Scientific Methods

Thursday, June 01, 2006


Charles Darwin was 22 years old when he had signed on for a voyage on the Beagle. He had developed a keen interest in natural history, but it is said that be probably went on that voyage out of boredom or indecision. He had studied medicine and theology and was part of the establishment, coming from a wealthy family. His interest in biology started with collecting beetles. During his 5 year journey on the Beagle he concerned himself not only with biology, but also geology. He had developed his idea of evolution soon after he came back, but for more than 20 years he just tried to gather information to prove his theory, but he had not dared to publish it.

Alfred Russell Wallace came from a much poorer background. He had to leave school at the age of fourteen, due to financial constraints of his family. From there on he educated himself, partly through an apprenticeship in the surveying business, but mostly through reading books in public libraries. He became fascinated with biology and natural history. He had read amongst many Darwin's Journal and a book called Vestiges of the Natural History of Creation. In 1848 at the age of 25 he left on his first voyage, with one thing on his mind... to find the origin of species!

Through his travels exploring the world, funding himself by collecting beetles and other animal specimens for the collectors trade, Wallace came to almost the same conclusion as Darwin. He was a great admirer of Darwin and he had sent him a paper he indented to publish on natural selection. It is here where the conspiracy theory comes in. (Several books have been written on this "conspiracy theory", claiming that Darwin stole some of Wallace's ideas, like specie divergence, but I am not going to go into that detail.) What exactly happened after that, we will probably never know, but the result was that Darwin and Wallace jointly published and Darwin ended up getting all the credit.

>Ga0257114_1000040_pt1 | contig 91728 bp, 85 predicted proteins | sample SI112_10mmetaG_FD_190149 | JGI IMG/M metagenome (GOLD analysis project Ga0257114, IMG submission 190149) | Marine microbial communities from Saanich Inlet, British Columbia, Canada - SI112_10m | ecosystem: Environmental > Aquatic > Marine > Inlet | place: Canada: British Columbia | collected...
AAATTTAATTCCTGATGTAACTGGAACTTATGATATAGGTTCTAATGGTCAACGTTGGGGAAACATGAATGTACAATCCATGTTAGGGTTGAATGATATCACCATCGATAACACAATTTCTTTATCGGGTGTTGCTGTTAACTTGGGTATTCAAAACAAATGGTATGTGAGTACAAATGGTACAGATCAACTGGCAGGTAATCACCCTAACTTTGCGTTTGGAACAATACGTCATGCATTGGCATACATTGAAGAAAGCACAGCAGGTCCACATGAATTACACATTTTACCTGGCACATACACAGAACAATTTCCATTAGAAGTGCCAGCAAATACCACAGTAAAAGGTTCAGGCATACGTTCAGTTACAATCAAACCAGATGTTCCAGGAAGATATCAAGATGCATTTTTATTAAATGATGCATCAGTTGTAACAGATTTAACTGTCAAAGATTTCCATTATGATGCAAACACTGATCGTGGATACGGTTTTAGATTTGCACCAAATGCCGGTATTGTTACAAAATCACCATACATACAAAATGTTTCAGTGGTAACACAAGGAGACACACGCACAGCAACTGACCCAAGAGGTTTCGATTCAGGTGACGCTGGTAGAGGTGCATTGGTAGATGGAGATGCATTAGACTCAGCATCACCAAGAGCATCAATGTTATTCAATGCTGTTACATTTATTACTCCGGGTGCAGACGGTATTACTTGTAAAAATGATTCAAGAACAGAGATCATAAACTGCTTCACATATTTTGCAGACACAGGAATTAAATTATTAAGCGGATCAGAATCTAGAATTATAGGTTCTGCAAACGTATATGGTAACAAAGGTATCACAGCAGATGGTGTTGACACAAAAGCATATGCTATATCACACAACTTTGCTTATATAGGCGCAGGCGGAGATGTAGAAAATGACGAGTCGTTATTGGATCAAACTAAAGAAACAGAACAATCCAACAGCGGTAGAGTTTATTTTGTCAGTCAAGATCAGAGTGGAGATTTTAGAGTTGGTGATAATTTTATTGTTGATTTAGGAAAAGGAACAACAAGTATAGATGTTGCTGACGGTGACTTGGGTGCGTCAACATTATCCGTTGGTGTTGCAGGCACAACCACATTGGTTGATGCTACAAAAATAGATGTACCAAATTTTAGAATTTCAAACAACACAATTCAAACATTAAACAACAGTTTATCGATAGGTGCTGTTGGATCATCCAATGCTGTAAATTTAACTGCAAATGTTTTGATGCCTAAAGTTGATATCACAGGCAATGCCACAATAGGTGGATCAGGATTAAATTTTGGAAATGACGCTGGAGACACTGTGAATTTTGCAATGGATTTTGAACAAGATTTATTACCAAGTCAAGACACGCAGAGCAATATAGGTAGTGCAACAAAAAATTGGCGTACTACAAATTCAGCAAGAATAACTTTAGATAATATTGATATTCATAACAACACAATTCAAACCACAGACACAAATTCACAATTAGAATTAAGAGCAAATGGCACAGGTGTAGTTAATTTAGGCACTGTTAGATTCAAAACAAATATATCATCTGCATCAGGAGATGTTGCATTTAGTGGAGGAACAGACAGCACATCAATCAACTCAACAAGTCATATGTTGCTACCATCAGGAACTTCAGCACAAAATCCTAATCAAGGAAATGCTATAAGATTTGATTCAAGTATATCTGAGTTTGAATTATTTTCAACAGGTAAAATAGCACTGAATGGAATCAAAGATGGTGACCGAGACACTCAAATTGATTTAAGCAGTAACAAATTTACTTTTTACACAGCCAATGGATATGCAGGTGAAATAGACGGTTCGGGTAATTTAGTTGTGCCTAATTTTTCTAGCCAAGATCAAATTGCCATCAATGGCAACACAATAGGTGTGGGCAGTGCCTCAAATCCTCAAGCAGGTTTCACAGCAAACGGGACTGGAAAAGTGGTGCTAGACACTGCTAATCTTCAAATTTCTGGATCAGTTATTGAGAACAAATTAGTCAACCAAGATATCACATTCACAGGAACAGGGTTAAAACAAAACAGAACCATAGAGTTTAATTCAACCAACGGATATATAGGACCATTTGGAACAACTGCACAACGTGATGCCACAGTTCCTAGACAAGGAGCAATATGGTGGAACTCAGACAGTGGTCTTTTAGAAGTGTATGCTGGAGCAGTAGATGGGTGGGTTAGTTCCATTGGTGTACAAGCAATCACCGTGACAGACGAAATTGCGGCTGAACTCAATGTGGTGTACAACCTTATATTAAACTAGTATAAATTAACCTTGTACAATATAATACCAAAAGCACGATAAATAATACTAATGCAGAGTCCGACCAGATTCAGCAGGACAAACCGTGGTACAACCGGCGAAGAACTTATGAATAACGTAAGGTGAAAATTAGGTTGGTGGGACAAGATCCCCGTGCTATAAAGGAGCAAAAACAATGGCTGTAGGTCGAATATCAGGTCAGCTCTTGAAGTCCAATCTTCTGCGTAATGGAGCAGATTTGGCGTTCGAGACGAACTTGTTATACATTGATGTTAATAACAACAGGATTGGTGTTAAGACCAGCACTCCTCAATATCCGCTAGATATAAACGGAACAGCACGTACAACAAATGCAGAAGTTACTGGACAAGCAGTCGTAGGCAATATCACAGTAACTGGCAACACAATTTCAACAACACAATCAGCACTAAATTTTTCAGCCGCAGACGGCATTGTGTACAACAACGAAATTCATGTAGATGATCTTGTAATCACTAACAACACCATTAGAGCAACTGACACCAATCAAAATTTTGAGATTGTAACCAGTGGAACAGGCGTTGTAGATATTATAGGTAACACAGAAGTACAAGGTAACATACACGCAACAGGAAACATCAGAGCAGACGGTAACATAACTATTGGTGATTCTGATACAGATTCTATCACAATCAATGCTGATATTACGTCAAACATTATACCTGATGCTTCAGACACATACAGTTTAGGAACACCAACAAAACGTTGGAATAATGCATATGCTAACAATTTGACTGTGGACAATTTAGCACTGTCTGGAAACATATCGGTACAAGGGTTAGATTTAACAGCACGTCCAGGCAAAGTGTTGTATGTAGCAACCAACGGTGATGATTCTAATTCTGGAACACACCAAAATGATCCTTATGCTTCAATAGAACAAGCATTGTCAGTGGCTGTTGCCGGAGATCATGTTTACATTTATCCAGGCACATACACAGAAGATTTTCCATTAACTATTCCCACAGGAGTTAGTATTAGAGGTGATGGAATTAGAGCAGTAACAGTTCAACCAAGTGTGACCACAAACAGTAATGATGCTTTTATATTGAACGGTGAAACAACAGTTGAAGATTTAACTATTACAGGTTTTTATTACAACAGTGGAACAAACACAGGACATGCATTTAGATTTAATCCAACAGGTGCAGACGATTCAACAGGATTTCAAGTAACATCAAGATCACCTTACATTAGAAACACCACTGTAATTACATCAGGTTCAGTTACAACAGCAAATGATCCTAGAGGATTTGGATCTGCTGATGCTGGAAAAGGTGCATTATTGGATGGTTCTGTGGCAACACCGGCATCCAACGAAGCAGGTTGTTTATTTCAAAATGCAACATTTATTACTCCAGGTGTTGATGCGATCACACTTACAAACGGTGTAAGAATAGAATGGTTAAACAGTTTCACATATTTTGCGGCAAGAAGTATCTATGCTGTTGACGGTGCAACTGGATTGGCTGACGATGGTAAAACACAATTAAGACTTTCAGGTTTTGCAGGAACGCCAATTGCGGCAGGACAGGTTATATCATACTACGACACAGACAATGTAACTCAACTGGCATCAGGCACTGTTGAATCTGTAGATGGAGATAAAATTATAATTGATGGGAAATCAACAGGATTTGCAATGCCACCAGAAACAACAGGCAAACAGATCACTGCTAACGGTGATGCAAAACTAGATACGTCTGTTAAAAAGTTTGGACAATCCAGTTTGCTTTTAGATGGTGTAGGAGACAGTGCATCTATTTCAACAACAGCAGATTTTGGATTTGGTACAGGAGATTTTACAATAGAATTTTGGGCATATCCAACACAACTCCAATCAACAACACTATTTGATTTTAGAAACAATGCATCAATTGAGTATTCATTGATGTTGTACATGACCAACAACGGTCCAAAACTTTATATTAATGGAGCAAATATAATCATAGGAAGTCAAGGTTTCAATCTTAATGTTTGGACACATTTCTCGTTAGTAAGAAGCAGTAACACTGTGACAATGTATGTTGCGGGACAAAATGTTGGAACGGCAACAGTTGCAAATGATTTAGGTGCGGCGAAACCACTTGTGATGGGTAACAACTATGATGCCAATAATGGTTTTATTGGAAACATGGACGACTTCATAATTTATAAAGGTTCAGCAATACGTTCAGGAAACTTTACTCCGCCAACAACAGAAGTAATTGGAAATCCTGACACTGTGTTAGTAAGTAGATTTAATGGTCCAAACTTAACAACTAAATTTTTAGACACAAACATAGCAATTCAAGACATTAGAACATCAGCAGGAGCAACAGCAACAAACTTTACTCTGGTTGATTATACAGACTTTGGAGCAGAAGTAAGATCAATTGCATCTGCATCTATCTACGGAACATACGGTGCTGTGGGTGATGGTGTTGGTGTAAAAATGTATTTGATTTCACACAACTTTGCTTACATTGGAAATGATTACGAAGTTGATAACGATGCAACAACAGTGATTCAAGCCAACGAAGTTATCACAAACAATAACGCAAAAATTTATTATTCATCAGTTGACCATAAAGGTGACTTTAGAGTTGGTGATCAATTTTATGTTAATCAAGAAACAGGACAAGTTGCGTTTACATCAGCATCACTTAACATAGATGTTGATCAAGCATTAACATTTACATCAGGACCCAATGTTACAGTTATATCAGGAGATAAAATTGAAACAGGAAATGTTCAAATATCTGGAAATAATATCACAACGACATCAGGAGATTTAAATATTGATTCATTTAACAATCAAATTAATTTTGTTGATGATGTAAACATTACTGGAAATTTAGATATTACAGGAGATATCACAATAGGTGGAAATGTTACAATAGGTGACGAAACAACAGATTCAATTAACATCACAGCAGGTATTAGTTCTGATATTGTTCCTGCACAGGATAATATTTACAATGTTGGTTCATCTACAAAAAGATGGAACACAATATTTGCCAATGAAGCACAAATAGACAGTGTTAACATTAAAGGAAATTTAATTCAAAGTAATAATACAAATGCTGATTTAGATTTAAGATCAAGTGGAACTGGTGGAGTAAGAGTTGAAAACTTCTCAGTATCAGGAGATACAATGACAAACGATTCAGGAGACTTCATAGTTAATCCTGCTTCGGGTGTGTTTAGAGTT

So, why am I a Wallace fan? Probably because I am biased and I would rather support the underdog. Taking his background into account, the way he educated himself and fought his way up (unlike Darwin, who had a University education and knew the right people) I like to think that Wallace was the better scientist of the two (although he did do some weird stuff later in life!).

(Some Conspiracy Theory books: Just Before the Origin by John Langdon Brooks, Wallace and Natural Selection by H. Lewis McKinney, an article titled "Wallace, Darwin, and the Theory of Natural Selection" by Barbara G. Beddall published in the Journal of the History of Biology.) I cannot recommend one as I haven't read them.

Karen Marais
BCB Hons NISL student
University of the Western Cape
Private Bag X17